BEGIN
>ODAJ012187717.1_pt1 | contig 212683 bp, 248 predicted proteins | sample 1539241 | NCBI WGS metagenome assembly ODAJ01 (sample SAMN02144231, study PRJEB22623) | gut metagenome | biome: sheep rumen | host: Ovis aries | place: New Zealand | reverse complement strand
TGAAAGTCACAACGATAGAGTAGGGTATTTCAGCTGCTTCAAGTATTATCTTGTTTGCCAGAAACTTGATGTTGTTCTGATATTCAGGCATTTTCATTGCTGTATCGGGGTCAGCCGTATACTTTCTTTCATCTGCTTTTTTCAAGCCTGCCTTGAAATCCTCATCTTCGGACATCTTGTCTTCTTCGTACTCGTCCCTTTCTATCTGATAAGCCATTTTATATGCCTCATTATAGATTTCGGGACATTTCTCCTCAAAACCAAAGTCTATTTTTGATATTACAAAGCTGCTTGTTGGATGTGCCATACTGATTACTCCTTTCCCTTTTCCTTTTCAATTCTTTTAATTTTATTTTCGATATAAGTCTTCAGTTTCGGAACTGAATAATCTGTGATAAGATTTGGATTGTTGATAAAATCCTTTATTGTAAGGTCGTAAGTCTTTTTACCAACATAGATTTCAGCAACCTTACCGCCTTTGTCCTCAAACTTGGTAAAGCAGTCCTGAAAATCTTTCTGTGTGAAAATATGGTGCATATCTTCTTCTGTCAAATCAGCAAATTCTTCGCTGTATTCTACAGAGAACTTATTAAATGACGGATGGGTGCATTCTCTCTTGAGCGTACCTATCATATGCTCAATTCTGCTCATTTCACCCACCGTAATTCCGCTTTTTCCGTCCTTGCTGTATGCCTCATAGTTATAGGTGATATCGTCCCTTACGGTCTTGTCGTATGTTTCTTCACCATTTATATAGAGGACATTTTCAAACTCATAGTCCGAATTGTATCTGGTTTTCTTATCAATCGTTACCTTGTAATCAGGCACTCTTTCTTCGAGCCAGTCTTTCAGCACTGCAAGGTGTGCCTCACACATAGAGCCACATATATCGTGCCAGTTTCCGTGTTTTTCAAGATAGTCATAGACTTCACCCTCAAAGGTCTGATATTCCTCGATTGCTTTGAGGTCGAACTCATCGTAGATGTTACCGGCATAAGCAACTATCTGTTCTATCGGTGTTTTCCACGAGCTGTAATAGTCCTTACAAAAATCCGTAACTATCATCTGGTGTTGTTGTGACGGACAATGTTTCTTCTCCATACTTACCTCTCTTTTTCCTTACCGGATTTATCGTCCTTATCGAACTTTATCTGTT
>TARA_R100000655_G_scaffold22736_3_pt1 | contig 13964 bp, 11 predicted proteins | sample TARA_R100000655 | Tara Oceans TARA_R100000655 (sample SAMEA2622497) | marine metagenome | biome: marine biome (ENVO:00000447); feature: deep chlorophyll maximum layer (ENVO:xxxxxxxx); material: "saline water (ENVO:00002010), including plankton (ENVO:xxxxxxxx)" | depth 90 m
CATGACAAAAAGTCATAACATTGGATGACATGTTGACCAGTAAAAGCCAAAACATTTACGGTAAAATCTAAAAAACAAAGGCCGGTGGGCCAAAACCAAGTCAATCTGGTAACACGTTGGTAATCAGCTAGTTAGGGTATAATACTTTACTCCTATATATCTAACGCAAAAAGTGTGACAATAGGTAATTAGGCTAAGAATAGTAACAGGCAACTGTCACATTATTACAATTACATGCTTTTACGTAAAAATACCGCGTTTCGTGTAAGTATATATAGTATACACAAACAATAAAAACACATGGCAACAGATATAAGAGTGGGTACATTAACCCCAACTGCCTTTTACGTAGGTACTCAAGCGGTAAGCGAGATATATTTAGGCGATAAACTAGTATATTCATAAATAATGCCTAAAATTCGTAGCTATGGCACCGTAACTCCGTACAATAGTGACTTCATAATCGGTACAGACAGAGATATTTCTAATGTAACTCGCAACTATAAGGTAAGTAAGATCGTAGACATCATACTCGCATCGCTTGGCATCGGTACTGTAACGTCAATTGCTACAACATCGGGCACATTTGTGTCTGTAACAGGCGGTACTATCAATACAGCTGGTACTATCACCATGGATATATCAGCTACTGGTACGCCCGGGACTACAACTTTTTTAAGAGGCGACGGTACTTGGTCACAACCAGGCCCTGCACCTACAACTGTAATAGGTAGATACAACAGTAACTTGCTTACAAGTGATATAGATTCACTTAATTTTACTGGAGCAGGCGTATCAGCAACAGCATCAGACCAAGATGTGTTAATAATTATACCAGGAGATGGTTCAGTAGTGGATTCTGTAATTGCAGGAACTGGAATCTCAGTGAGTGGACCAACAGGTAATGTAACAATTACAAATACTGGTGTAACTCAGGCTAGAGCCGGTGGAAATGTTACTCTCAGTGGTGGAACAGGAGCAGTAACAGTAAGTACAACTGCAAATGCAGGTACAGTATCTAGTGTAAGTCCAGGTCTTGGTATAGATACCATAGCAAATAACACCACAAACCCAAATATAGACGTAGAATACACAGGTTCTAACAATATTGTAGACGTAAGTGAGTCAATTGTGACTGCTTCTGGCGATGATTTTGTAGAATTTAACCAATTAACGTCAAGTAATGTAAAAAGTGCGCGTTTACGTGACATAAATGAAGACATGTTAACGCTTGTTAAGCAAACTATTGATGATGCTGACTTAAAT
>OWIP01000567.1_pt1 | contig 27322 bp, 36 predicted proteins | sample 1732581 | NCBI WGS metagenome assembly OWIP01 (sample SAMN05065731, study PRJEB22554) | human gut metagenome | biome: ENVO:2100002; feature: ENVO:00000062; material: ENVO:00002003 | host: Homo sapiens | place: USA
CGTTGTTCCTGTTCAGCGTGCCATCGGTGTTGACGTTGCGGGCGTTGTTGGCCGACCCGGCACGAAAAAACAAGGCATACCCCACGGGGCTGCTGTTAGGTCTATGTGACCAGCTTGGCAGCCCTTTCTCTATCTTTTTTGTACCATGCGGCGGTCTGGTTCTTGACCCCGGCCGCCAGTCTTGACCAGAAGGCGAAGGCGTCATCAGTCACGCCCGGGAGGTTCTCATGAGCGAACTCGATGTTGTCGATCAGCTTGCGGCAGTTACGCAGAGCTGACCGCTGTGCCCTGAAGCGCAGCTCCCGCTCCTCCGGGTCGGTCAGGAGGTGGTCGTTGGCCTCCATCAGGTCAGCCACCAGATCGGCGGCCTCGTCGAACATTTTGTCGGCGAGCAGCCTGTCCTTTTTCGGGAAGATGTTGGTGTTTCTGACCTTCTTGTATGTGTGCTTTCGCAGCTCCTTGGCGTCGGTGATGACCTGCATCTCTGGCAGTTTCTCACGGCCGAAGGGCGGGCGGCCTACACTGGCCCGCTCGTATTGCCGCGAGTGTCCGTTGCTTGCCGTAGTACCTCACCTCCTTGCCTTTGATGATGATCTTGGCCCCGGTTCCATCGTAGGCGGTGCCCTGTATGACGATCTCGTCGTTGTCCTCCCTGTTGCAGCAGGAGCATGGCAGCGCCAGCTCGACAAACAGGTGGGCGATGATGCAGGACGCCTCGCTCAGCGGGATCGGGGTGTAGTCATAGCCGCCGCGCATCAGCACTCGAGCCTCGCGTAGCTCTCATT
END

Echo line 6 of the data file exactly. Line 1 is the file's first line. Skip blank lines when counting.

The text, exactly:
CGTTGTTCCTGTTCAGCGTGCCATCGGTGTTGACGTTGCGGGCGTTGTTGGCCGACCCGGCACGAAAAAACAAGGCATACCCCACGGGGCTGCTGTTAGGTCTATGTGACCAGCTTGGCAGCCCTTTCTCTATCTTTTTTGTACCATGCGGCGGTCTGGTTCTTGACCCCGGCCGCCAGTCTTGACCAGAAGGCGAAGGCGTCATCAGTCACGCCCGGGAGGTTCTCATGAGCGAACTCGATGTTGTCGATCAGCTTGCGGCAGTTACGCAGAGCTGACCGCTGTGCCCTGAAGCGCAGCTCCCGCTCCTCCGGGTCGGTCAGGAGGTGGTCGTTGGCCTCCATCAGGTCAGCCACCAGATCGGCGGCCTCGTCGAACATTTTGTCGGCGAGCAGCCTGTCCTTTTTCGGGAAGATGTTGGTGTTTCTGACCTTCTTGTATGTGTGCTTTCGCAGCTCCTTGGCGTCGGTGATGACCTGCATCTCTGGCAGTTTCTCACGGCCGAAGGGCGGGCGGCCTACACTGGCCCGCTCGTATTGCCGCGAGTGTCCGTTGCTTGCCGTAGTACCTCACCTCCTTGCCTTTGATGATGATCTTGGCCCCGGTTCCATCGTAGGCGGTGCCCTGTATGACGATCTCGTCGTTGTCCTCCCTGTTGCAGCAGGAGCATGGCAGCGCCAGCTCGACAAACAGGTGGGCGATGATGCAGGACGCCTCGCTCAGCGGGATCGGGGTGTAGTCATAGCCGCCGCGCATCAGCACTCGAGCCTCGCGTAGCTCTCATT